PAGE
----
“Do it again!” I hollered from the back of the firing line during a tactical rifle course I taught last month. We had already done the drill several times. The weather made us all uncomfortable and the guys looked tired and frustrated, but I could see something they couldn’t at the moment. “You might hate me right now, but you’ll thank me in the future,” I justified. The drill wasn’t fun, and there wasn’t a lot of shooting going on. But doing the movement over and over and over again was absolutely necessary. Why? Because under the stress of a gunfight, cognitive skills break down big time, and the last thing an operator needs to do is put a lot of thought into weapons manipulation. No way, instead, he or she needs to think about the threat at hand.
“Do it again!” I screamed.
We were doing remedial malfunction drills—feedway clearance drills with ARs. I had the operators set up a true double feed and had them fix it as quickly as possible. They were to shoot one round as quickly as they could.
Sometimes due to a variety of reasons, to include, but not limited to dirty guns, bad ammo or operator induced failures, weapon’s malfunction. In this case, most of the guys had gas blow back carbine rifles and were shooting .223 ammo. If they hadn’t experienced a feedway clearance malfunction in their career and experience thus far, they most certainly would in the future. Murphy’s Law suggests the malfunction would occur at the worst possible moment too—right in the middle of a shootout.
The police officers in the class, most of whom were on the Special Weapons and Tactics (SWAT) team, performed the drill again. When they finished, I screamed out the same words once more: “Do it again! Repetition is the law of learning.”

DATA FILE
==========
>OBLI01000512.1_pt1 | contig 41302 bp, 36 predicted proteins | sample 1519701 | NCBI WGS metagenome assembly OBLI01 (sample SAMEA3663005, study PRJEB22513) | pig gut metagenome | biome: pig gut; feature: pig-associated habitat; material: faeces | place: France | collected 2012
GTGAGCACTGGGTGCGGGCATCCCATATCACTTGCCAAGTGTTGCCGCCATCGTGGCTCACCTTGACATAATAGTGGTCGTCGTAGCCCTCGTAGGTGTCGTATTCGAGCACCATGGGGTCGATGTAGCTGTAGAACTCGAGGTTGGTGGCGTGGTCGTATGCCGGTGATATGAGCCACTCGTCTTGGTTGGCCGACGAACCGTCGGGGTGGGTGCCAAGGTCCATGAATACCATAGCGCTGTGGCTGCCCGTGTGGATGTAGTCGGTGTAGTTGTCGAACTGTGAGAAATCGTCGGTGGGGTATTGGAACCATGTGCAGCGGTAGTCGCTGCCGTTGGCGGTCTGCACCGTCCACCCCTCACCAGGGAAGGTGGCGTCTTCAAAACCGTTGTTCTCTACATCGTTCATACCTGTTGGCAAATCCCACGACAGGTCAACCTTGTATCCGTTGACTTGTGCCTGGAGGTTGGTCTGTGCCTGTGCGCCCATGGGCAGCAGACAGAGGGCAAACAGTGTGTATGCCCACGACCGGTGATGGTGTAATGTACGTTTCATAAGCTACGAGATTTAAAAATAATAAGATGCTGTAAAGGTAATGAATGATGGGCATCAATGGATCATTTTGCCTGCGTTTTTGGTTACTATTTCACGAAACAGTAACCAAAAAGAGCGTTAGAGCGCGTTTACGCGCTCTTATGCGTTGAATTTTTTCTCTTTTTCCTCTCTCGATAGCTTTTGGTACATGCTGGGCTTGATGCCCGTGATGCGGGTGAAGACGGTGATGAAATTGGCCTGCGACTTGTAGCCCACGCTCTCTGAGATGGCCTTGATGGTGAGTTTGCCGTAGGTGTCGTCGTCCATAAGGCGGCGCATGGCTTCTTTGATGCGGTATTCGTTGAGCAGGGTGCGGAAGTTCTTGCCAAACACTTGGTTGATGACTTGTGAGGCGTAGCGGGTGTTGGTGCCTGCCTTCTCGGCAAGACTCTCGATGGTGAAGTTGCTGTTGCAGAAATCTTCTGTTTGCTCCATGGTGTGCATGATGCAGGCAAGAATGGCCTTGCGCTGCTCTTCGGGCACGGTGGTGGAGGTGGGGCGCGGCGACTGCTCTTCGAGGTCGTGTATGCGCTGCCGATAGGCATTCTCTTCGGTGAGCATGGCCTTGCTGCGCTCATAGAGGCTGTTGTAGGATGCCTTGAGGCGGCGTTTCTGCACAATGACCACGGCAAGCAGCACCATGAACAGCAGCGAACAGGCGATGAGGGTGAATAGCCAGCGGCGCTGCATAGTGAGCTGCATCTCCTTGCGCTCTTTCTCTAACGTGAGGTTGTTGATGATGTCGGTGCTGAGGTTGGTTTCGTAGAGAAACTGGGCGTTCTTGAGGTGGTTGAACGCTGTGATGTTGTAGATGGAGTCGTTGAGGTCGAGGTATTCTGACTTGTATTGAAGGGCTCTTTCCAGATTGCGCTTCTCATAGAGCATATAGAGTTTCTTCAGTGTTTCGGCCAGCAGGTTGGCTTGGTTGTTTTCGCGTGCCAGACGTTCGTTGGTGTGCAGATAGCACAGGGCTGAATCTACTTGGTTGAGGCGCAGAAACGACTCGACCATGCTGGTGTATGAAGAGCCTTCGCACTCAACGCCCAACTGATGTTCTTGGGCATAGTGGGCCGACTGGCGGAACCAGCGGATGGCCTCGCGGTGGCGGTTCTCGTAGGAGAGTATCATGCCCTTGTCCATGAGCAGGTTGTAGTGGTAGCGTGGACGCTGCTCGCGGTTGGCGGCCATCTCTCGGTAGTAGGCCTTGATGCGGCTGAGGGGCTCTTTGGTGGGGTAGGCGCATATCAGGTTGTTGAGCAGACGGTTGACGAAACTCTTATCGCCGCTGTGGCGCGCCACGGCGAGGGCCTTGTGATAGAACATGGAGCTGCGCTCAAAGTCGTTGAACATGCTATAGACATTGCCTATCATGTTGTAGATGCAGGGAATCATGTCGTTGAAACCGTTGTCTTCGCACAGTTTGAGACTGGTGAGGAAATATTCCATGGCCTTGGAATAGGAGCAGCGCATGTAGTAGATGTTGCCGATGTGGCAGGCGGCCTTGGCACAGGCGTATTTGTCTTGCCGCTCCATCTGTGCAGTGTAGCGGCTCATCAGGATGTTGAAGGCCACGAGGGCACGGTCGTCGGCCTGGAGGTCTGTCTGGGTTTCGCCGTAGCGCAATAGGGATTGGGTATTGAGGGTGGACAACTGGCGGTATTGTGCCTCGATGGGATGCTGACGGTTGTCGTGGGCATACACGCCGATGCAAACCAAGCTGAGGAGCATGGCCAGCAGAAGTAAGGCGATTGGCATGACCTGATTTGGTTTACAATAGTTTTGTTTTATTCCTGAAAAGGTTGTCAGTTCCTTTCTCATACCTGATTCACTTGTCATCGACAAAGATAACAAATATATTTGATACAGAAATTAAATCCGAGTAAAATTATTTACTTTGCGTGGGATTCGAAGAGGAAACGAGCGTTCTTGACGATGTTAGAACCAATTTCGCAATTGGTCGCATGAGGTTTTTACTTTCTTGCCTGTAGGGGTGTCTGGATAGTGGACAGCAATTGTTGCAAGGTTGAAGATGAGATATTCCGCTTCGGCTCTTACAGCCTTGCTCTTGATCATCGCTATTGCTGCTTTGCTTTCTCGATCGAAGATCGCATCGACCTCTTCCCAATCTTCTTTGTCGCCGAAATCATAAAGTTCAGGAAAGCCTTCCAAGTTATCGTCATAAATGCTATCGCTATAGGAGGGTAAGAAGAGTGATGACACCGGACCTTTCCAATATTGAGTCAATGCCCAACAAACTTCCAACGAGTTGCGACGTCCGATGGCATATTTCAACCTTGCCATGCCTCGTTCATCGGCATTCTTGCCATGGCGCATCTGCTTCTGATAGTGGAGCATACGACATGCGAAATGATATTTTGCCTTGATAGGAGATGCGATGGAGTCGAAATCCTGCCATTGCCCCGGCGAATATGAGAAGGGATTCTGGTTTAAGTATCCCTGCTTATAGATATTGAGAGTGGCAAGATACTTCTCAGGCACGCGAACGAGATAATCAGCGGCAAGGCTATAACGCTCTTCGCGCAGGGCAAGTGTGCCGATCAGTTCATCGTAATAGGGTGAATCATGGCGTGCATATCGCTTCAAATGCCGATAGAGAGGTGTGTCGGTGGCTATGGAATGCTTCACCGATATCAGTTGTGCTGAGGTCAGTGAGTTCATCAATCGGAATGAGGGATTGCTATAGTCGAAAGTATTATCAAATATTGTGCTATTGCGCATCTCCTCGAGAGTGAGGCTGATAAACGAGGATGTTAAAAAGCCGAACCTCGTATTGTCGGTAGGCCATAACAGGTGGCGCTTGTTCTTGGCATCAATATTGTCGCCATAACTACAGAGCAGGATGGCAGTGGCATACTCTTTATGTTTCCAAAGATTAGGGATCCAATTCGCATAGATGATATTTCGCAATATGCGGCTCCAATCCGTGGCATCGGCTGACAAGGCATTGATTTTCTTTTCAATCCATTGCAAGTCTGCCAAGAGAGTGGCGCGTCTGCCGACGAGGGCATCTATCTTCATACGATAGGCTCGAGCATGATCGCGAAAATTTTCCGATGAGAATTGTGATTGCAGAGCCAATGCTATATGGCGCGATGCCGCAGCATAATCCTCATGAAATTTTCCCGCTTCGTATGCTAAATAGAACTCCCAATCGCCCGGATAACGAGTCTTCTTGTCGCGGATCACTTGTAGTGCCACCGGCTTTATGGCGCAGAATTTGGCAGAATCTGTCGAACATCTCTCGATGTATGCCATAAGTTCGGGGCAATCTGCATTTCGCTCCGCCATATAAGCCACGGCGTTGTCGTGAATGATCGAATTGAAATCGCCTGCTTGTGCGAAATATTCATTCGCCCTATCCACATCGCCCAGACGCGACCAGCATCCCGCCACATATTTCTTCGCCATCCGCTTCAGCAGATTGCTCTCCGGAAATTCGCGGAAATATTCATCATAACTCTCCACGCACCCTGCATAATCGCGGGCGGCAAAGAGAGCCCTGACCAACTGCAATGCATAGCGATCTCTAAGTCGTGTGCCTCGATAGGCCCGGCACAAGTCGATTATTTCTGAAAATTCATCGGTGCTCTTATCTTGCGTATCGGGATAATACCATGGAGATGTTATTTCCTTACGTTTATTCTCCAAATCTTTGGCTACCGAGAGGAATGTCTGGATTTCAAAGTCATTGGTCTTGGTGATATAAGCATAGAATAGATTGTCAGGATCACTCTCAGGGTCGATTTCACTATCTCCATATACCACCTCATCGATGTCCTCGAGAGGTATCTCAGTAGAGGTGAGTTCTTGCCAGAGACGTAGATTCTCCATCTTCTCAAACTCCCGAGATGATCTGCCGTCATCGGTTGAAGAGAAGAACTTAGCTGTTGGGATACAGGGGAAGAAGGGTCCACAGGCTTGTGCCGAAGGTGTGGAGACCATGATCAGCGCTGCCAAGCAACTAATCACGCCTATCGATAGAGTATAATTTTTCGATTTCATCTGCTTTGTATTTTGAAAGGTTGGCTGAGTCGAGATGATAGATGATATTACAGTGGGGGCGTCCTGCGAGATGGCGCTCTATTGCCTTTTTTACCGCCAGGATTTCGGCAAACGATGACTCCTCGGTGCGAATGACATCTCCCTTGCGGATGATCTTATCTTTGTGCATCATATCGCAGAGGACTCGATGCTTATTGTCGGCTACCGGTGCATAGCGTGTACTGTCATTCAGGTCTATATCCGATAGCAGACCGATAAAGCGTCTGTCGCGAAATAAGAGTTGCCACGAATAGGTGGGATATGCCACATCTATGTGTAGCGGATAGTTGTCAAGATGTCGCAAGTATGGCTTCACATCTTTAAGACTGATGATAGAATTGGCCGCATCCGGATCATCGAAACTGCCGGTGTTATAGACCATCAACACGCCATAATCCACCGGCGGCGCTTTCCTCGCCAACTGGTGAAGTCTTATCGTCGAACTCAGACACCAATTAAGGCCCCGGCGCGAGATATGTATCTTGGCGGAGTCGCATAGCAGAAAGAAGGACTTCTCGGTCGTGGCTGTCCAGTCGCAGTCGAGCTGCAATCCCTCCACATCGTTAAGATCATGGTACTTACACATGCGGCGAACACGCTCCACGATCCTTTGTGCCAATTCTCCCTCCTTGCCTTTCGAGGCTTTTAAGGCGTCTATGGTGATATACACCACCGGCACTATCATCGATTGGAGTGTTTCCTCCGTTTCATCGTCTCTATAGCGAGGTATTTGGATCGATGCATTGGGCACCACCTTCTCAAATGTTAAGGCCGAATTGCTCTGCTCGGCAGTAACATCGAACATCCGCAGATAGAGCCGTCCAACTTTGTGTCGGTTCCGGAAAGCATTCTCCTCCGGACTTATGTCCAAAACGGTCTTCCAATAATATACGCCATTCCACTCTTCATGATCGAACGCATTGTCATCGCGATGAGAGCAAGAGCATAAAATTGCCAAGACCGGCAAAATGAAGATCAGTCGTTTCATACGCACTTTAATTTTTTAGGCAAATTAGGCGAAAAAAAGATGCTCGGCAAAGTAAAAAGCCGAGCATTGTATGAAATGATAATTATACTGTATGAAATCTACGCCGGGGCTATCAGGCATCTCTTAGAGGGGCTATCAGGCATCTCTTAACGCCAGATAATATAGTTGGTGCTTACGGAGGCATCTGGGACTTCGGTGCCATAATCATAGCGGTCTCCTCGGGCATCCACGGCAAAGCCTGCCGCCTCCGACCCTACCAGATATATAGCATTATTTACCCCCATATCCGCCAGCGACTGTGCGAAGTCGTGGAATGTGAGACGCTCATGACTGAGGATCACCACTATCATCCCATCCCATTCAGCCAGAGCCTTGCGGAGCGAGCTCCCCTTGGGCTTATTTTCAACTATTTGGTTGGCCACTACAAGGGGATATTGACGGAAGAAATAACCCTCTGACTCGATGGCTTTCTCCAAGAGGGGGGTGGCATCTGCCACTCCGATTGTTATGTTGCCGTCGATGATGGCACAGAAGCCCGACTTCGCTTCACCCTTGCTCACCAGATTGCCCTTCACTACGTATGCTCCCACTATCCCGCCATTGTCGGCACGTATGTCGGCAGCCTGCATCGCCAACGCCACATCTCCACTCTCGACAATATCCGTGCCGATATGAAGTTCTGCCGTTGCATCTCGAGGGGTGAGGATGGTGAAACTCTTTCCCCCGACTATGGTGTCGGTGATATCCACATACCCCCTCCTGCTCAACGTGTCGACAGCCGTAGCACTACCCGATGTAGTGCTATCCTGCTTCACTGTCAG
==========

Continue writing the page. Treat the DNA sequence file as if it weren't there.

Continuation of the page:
“Do it again!”
“Set it up and do it again!”
We all have to think about how to perform things we’re not used to performing. Under the heat of up-close battle, that’s not the time to put thoughtful concentration on simple (or more complex) weapons fundamentals. Constant training is needed. Continued repetition. Perfect practice. Muscle memory.
Muscle memory can occur automatically under stress. What we’ve trained our body to do will occur naturally if we’ve done it many times. There are a multitude of differing opinions and thoughts regarding how many times performing a single action or task is needed before it will automatically occur under a stressful situation, or on the range for that matter. A great variety of research and studies have occurred with regard to muscle memory.
So how many times does it take before the automatic phenomenon of muscle memory begins—how long before we’re able to do something, such as executing a perfect reload, without having to think about it?
Some suggest an individual tactical movement performed a few dozen times may be enough to complete muscle memory. Others believe several hundred performances may be necessary. Still others believe a thousand performances or more are needed. I suppose that all depends on the complexity of the tactical movement, as well as the dexterity of the individual. Past performance and experience would certainly be taken into account as well.
The bottom line is that with the major breakdown of cognitive skills experienced under stress, the last thing we ought to concentrate on is weapons manipulation. We should be thinking about how to win the gunfight, watching the threat and deciding when to shoot, not worrying about the basics loading a handgun, for instance.
For the benefit of all the guys who were in the course, I wanted to ensure they could clear out a double feed rapidly and get back into the fight. I wanted to ensure they wouldn’t freeze under stress. If they experienced a double feed feedway clearance malfunction, I wanted to help them know what to do and how to do it quickly. The best and only way to do that is to perform the task again and again, over and over and over again.
Remember every movement and thought has value. Every physical performance regularly performed creates an engrained habit that can be a strength and a benefit to our survival and success. On the corollary, bad habits and movement reiterated can also become muscle memory to our demise and chagrin.
Repetition might be dull and frustrating at times, but repetition is the law of learning. So when you’re tired and experiencing fatigue or even boredom, remember difficult, tough and rigorous training done over and over and over again is what saves lives and wins gun fights.
“The warrior doesn’t seek pain, fear, fatigue and the other unpleasant byproducts of constant training because he likes them. But he knows they are obstacles between him and his objectives. His goal is to overcome them, and he knows that to defeat an enemy, he must attack. It isn’t that the warrior is driven. He is the driver.”
Finally, just three more words: Do it again!